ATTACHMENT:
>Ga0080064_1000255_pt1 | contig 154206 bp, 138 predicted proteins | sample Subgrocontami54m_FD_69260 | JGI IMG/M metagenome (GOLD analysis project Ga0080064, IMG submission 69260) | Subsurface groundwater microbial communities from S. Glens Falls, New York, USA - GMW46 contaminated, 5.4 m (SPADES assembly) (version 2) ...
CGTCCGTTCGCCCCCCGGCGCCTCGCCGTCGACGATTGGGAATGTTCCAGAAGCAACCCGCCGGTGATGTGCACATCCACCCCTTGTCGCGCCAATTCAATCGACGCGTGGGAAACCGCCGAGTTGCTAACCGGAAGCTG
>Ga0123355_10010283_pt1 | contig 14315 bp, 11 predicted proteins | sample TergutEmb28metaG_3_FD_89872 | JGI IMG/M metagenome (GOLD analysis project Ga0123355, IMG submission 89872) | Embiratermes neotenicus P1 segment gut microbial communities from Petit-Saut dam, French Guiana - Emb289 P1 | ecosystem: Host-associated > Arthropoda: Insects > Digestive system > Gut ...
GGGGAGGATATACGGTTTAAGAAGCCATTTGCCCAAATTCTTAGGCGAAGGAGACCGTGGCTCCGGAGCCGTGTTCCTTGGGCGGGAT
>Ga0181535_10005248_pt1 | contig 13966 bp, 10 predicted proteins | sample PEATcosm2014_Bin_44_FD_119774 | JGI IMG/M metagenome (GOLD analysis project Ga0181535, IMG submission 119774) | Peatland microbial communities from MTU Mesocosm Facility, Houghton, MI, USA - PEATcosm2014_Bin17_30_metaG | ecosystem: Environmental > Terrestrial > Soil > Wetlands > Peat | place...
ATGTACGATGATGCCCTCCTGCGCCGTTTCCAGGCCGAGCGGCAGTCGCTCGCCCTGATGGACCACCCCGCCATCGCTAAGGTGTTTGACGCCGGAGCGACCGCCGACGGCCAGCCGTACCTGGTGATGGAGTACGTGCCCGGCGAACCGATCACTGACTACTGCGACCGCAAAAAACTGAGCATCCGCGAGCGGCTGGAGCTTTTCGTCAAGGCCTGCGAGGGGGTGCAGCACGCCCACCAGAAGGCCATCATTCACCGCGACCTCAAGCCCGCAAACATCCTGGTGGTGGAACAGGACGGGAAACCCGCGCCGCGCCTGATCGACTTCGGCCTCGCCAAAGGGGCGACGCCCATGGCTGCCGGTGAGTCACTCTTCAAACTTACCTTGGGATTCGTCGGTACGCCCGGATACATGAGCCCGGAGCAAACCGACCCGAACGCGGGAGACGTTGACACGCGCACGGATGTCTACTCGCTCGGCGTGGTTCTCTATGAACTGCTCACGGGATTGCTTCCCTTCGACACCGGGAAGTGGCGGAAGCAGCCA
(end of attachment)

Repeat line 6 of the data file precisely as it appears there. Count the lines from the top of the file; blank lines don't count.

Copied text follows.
ATGTACGATGATGCCCTCCTGCGCCGTTTCCAGGCCGAGCGGCAGTCGCTCGCCCTGATGGACCACCCCGCCATCGCTAAGGTGTTTGACGCCGGAGCGACCGCCGACGGCCAGCCGTACCTGGTGATGGAGTACGTGCCCGGCGAACCGATCACTGACTACTGCGACCGCAAAAAACTGAGCATCCGCGAGCGGCTGGAGCTTTTCGTCAAGGCCTGCGAGGGGGTGCAGCACGCCCACCAGAAGGCCATCATTCACCGCGACCTCAAGCCCGCAAACATCCTGGTGGTGGAACAGGACGGGAAACCCGCGCCGCGCCTGATCGACTTCGGCCTCGCCAAAGGGGCGACGCCCATGGCTGCCGGTGAGTCACTCTTCAAACTTACCTTGGGATTCGTCGGTACGCCCGGATACATGAGCCCGGAGCAAACCGACCCGAACGCGGGAGACGTTGACACGCGCACGGATGTCTACTCGCTCGGCGTGGTTCTCTATGAACTGCTCACGGGATTGCTTCCCTTCGACACCGGGAAGTGGCGGAAGCAGCCA